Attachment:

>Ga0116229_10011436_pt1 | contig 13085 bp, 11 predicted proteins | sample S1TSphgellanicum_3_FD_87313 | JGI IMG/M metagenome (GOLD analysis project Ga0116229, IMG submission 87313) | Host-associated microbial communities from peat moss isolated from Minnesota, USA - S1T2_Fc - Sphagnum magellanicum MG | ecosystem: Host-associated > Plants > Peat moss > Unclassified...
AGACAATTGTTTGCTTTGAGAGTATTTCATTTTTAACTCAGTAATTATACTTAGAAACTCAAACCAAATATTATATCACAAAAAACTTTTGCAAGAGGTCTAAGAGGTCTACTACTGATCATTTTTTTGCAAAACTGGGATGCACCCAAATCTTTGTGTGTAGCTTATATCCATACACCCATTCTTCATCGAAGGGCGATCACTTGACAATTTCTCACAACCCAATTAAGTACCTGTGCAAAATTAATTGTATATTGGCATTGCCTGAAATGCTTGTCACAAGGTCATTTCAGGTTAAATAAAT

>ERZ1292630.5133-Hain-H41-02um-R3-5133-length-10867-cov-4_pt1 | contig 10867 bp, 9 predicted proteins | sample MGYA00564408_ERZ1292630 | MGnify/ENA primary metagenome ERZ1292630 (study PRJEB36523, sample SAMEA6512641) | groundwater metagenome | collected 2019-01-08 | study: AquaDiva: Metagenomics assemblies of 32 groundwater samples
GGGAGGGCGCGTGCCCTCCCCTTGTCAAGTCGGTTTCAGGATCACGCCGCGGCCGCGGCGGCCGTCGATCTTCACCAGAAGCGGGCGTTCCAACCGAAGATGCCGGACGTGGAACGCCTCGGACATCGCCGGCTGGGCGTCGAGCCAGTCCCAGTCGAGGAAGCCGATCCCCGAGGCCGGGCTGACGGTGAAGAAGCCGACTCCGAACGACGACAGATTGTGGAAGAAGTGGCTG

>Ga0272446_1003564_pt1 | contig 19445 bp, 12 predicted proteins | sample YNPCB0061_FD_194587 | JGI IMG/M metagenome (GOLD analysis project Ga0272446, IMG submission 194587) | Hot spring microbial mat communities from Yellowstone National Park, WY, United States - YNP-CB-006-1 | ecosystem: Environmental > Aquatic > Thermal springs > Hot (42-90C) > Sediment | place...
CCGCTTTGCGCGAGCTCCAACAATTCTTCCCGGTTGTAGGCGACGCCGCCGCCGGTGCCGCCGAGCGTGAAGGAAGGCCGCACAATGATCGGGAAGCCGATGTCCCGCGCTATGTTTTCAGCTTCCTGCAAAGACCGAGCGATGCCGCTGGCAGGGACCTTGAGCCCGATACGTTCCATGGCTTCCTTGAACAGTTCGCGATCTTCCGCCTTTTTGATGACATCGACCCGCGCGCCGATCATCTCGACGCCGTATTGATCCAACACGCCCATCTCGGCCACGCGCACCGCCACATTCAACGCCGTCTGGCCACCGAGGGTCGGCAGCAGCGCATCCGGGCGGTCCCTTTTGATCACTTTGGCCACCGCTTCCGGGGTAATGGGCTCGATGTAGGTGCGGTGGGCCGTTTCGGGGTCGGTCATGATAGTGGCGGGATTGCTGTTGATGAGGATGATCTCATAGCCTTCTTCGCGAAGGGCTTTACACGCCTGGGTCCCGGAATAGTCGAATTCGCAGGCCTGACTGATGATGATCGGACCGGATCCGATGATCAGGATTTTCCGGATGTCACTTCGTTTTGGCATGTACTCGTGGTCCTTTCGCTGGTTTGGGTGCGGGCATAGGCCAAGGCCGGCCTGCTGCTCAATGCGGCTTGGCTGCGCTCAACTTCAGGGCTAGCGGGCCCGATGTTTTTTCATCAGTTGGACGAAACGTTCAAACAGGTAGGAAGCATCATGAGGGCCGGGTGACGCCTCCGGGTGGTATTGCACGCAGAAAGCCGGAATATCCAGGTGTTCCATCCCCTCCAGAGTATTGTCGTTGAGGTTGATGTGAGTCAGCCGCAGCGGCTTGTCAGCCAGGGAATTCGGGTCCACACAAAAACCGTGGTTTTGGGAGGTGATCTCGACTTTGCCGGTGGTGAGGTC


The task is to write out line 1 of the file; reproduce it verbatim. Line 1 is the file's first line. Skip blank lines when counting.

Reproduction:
>Ga0116229_10011436_pt1 | contig 13085 bp, 11 predicted proteins | sample S1TSphgellanicum_3_FD_87313 | JGI IMG/M metagenome (GOLD analysis project Ga0116229, IMG submission 87313) | Host-associated microbial communities from peat moss isolated from Minnesota, USA - S1T2_Fc - Sphagnum magellanicum MG | ecosystem: Host-associated > Plants > Peat moss > Unclassified...